Suffolk County Criminal Intelligence Detectives received a tip from a Bay Shore based computer company regarding suspicious computer searches conducted by a recently released employee.  The former employee’s computer searches took place on this employee’s workplace computer. On that computer, the employee searched the terms “pressure cooker bombs” and “backpacks.” 

After interviewing the company representatives, Suffolk County Police Detectives visited the subject’s home to ask about the suspicious internet searches. The incident was investigated by Suffolk County Police Department’s Criminal Intelligence Detectives and was determined to be non-criminal in nature.
Original article: Catalano (who is a professional writer) describes the tension of that visit.
[T]hey were peppering my husband with questions. Where is he from?
Where are his parents from? They asked about me, where was I, where do I work, where do my parents live. Do you have any bombs, they asked. Do you own a pressure cooker? My husband said no, but we have a rice cooker. Can you make a bomb with that? My husband said no, my wife uses it to make quinoa. What the hell is quinoa, they asked. …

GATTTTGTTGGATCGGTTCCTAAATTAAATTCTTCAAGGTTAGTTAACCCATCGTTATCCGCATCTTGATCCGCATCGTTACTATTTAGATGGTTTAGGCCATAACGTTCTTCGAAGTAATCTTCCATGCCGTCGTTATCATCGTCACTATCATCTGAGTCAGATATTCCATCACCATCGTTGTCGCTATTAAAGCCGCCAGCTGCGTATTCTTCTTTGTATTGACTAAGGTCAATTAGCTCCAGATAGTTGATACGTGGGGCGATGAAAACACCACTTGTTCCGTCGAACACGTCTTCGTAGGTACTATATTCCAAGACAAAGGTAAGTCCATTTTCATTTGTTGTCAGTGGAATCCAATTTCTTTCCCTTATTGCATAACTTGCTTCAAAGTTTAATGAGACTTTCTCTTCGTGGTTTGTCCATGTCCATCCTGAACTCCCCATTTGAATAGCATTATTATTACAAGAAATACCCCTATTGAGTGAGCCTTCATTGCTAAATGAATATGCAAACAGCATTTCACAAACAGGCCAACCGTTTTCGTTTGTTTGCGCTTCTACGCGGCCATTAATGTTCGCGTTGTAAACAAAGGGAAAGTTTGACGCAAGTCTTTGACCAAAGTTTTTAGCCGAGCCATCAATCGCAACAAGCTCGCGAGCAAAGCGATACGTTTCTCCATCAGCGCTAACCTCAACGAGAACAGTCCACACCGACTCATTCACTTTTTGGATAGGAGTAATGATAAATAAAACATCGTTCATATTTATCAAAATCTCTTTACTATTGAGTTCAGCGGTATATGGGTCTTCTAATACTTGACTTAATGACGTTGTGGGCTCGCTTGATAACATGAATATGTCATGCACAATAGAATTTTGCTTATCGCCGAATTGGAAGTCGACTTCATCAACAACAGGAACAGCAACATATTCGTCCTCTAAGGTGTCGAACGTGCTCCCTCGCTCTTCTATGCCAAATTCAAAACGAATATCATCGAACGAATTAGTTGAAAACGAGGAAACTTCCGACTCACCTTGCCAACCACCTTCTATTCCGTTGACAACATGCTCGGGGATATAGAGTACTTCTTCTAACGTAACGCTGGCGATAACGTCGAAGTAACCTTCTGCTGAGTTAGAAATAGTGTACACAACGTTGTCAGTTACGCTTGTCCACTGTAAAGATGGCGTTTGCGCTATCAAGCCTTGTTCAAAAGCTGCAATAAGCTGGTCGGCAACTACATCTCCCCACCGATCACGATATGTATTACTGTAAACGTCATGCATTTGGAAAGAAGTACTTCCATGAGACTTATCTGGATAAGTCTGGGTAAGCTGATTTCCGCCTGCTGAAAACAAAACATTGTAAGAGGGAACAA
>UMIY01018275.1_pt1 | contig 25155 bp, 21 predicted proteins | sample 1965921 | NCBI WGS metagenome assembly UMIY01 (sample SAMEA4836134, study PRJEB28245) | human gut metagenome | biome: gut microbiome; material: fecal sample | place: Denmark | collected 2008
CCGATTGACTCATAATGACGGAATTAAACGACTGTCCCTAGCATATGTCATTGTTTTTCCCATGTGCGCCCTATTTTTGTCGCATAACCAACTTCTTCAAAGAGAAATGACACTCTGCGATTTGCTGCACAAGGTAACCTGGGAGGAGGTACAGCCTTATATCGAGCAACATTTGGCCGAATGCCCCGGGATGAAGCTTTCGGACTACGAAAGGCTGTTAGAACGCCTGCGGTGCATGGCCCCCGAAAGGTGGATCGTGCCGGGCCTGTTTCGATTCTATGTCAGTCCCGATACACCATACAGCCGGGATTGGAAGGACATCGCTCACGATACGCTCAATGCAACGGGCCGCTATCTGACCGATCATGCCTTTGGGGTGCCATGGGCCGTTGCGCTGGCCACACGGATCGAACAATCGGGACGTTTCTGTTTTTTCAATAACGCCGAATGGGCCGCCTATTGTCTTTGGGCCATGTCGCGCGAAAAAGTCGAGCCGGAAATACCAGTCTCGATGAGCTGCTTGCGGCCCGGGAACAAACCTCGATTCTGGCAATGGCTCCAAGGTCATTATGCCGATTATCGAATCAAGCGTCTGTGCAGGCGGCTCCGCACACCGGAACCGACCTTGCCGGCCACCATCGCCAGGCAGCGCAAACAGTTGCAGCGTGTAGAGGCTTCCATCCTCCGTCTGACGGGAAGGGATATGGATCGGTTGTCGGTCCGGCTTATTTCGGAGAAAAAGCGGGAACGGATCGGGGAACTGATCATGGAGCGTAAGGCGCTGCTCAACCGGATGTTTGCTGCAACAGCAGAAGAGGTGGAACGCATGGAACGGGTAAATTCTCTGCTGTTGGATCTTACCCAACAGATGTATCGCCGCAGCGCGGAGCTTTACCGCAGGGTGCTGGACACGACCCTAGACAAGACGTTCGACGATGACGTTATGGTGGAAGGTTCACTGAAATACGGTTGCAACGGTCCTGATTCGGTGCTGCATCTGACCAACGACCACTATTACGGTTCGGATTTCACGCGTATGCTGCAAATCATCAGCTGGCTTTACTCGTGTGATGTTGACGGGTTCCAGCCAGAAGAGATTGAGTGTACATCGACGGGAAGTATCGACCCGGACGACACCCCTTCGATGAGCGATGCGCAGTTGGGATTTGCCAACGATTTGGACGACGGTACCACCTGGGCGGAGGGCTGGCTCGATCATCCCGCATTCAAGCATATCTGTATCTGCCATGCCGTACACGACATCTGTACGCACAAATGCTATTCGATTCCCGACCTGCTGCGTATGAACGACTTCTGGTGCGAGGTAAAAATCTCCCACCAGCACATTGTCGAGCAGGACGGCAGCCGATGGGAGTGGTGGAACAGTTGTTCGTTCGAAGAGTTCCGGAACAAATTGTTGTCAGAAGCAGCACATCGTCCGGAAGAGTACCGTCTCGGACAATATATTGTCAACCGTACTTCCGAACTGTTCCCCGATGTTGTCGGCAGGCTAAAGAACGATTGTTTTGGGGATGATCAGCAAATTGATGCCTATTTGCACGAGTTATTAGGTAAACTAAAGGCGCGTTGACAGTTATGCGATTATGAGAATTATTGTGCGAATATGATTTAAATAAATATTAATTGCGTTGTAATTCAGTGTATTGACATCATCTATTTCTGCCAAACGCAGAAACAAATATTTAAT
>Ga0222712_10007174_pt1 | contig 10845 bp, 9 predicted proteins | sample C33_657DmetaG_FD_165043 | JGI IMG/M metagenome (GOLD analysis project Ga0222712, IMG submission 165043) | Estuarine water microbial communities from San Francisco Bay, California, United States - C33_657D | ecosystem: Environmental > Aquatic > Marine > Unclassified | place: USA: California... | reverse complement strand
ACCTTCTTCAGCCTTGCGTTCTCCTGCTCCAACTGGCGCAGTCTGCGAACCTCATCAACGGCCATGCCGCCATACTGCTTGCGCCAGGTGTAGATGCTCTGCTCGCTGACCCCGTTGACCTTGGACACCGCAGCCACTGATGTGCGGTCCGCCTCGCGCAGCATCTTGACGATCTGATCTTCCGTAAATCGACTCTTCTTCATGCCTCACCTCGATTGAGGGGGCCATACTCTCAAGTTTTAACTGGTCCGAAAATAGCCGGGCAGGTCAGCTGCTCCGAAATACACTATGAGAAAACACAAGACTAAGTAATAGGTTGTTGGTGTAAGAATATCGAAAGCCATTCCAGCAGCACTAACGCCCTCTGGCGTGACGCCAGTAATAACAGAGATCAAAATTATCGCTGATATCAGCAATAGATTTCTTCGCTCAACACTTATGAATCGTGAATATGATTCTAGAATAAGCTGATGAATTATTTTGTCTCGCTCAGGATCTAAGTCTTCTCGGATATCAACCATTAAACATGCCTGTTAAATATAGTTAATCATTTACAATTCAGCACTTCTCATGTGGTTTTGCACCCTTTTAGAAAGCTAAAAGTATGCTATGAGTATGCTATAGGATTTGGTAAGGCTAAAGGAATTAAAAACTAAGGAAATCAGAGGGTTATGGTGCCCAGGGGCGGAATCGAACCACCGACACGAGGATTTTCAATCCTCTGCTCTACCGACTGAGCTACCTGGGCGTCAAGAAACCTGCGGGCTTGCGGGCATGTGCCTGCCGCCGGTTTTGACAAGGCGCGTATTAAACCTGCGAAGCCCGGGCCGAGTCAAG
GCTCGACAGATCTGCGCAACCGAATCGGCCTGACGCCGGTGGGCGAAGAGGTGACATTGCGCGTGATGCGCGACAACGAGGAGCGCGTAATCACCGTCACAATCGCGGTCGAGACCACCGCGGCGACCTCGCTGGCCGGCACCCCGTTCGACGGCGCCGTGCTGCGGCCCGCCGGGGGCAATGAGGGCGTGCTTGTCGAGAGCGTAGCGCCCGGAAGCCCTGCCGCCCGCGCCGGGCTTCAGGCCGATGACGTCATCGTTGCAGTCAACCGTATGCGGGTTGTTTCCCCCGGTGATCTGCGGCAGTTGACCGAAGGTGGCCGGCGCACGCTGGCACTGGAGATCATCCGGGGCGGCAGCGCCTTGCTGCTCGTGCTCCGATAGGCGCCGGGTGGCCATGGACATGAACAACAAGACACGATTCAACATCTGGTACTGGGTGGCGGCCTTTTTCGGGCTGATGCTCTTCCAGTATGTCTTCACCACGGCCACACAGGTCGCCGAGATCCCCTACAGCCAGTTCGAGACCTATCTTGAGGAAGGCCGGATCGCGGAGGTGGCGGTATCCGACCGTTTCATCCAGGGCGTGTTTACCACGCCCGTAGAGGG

Have you ever looked up how to make a pressure cooker bomb? My husband, ever the oppositional kind, asked them if they themselves weren’t curious as to how a pressure cooker bomb works, if they ever looked it up. Two of them admitted they did.

The men identified themselves as members of the "joint terrorism task force." The composition of such task forces depend on the region of the country, but, as we outlined after the Boston bombings, include a variety of federal agencies. (The photo above is from the door-to-door sweep in Watertown at that time.) Among those agencies: the FBI and Homeland Security.

As of this afternoon, it was still not clear which agency knocked on Catalano's door. The Guardian reported that an FBI spokesperson said that Catalano "was visited by Nassau County police department … working in conjunction with Suffolk County police department." (Catalano apparently lives on Long Island, most likely in Nassau County.)

Detective Garcia of the Nassau County Police, however, told The Atlantic Wire by phone that his department was "not involved in any way." Similarly, FBI spokesperson Peter Donald confirmed with The Atlantic Wire that his agency wasn't involved in the visit. He also stated that he could not answer whether or not the agency provided information that led to the visit, as he didn't know.

Local and state authorities work jointly with federal officials on terror investigations similar to the one Catalano describes. Both Suffolk and Nassau County's police departments are members of the FBI's Joint Terrorism Task Force (JTTF), Donald confirmed. Suffolk County is also home to a "fusion center," a regionally located locus for terror investigations associated with the Department of Homeland Security.